The iftar was the latest display of official solidarity with the Palestinians in Jordan. But while King Abdullah and his government have repeatedly called for a ceasefire and voiced their support for the Palestinian people, six months of war in Gaza have provided a difficult domestic policy challenge.

Jordan is officially a supporter of the two-state solution and advocates for a Palestinian state. It previously controlled the West Bank until Israel seized it in the 1967 war, and is home to millions of Palestinians, many of them refugees forced from their homes by Israel.

Yet Jordan also signed a peace treaty with Israel in 1994, and is a close ally of the US, Israel's most important backer. The kingdom also fought a bloody conflict with Palestinian militants in 1970, and is wary of Hamas and other groups from dragging it into a war.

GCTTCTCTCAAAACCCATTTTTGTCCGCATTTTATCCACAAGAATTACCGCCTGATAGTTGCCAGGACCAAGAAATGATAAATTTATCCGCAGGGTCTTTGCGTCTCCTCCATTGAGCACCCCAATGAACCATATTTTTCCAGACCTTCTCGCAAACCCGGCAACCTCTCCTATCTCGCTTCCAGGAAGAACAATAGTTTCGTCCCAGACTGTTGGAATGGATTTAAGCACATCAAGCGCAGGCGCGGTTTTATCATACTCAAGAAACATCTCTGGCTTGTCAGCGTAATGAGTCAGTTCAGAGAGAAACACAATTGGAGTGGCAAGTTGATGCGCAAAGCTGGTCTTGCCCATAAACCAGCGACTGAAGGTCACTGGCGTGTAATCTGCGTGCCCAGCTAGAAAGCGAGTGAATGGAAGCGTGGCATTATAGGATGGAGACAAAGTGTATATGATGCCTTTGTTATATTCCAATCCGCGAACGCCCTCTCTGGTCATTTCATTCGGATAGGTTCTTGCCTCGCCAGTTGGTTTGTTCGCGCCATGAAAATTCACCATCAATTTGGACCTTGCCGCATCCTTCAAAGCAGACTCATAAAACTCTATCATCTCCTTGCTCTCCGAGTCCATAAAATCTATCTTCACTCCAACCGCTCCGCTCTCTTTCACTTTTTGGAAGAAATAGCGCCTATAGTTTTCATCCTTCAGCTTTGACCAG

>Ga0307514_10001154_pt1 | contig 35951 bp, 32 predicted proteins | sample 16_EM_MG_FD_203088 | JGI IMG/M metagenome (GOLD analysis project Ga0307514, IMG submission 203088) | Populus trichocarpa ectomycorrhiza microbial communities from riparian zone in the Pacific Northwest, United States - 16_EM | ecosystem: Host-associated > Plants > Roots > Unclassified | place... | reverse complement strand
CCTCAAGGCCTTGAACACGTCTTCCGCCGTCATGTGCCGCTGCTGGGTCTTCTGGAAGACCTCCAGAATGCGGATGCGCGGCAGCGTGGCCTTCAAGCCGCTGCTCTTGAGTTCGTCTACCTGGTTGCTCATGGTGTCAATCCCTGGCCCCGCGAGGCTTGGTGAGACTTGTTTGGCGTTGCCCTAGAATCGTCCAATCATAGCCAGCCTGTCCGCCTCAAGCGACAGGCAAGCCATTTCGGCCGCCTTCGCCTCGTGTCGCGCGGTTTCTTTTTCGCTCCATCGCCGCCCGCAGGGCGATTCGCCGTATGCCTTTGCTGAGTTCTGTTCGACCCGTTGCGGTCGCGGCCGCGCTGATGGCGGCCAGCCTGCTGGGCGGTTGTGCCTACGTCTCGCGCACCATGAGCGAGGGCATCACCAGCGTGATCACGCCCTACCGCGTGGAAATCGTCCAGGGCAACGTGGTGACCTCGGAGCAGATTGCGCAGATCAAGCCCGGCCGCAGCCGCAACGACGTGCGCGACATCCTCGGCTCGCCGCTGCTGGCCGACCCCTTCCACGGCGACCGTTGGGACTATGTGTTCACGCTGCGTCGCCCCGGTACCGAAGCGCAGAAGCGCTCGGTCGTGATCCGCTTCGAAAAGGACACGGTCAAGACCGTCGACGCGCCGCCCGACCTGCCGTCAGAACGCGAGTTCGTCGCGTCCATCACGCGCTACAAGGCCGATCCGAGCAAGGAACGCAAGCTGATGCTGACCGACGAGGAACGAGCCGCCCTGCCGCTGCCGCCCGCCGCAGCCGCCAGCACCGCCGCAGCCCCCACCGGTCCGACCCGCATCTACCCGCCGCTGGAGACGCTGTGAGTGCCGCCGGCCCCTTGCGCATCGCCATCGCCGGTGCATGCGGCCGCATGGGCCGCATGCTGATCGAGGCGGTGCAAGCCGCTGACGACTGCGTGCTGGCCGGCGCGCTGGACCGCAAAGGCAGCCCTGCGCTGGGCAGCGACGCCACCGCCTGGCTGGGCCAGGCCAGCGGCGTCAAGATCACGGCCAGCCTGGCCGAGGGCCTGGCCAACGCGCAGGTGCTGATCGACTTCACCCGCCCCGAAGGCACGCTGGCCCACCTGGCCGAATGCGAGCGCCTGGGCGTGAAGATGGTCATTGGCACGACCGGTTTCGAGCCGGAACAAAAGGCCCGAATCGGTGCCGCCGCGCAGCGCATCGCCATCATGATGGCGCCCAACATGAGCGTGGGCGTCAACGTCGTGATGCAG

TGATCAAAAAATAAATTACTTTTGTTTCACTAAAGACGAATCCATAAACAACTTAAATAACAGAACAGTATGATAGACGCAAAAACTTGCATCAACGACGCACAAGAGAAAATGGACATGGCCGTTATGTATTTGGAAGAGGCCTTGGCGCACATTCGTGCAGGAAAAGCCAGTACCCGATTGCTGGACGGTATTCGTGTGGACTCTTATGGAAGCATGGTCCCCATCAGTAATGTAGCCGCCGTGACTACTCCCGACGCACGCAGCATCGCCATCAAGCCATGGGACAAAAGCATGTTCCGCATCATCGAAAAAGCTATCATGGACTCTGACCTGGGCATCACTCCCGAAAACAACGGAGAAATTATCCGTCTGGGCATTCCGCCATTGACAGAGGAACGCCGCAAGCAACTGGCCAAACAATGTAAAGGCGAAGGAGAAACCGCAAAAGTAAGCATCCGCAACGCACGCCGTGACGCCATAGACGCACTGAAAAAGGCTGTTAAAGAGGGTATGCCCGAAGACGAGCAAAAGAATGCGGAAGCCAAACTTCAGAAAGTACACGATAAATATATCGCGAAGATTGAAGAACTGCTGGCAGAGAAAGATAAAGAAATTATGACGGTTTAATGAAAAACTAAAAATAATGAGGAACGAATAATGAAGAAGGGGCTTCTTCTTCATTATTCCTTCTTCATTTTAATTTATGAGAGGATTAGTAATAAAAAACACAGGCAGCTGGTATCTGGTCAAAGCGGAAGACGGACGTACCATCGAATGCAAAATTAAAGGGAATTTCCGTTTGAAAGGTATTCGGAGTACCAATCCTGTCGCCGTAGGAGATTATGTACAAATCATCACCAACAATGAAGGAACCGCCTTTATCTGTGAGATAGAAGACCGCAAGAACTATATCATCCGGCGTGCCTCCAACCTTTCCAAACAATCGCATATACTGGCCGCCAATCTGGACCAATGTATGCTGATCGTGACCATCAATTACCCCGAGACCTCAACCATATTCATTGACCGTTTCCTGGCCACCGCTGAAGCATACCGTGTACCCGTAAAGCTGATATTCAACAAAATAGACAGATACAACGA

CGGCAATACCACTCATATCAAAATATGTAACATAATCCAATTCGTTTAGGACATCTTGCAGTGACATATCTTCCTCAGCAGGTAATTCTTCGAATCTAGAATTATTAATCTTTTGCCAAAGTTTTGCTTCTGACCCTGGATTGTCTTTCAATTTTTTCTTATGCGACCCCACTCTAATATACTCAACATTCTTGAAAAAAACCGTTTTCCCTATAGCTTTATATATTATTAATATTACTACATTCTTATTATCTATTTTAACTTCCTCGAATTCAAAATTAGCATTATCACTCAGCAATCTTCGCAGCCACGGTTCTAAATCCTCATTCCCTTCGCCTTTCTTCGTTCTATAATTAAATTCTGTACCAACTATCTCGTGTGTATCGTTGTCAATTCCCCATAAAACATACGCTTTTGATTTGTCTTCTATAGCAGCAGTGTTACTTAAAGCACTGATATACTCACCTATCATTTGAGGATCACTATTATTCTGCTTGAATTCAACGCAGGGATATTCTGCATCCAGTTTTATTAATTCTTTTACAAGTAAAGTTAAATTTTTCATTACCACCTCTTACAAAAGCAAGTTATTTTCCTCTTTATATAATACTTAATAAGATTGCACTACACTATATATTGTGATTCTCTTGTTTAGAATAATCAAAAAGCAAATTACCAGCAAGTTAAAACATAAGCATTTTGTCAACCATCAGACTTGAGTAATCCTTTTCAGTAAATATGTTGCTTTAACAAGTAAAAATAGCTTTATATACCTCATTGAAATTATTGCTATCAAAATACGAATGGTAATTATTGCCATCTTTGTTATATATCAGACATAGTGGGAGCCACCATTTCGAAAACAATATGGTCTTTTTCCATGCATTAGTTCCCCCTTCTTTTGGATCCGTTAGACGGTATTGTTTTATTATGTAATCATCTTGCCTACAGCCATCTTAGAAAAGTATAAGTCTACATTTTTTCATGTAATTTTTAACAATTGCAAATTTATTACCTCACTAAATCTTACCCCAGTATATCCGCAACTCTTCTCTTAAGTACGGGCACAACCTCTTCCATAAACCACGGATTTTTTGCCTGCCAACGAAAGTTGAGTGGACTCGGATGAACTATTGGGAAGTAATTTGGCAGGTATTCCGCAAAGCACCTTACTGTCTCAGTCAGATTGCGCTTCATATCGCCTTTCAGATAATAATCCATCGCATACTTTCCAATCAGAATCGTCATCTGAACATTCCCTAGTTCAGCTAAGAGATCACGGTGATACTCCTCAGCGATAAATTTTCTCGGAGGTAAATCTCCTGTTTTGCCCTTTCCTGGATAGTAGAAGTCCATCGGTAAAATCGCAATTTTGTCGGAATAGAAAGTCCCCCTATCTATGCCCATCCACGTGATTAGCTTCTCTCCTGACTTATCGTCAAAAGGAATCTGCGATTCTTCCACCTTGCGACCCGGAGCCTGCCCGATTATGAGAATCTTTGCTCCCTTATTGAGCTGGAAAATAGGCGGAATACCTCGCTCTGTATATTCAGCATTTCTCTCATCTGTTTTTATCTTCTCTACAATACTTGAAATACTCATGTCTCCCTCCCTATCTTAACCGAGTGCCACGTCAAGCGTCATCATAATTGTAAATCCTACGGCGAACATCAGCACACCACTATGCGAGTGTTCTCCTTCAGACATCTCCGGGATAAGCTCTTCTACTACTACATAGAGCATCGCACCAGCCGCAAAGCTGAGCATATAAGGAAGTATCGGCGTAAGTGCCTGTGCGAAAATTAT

This has proved a delicate balancing act for Jordan's king as he tries to navigate a dangerous regional environment.

Jordanians have been increasingly vocal in their criticism of Jordan's ties with Israel, on social media and at protests near the Israeli embassy and a few other sites in Amman where authorities have permitted demonstrations.

The government in Amman has sought to counter attempts by Hamas to mobilise support from Palestinians.

Officials responded with scorn after Hamas commander Mohammed Al Deif called on Jordanians and other Arabs to “march towards Palestine” last week.

Communication Minister Muhannad Al Mubaideen described Mr Al Deif's call as a “desperation” move.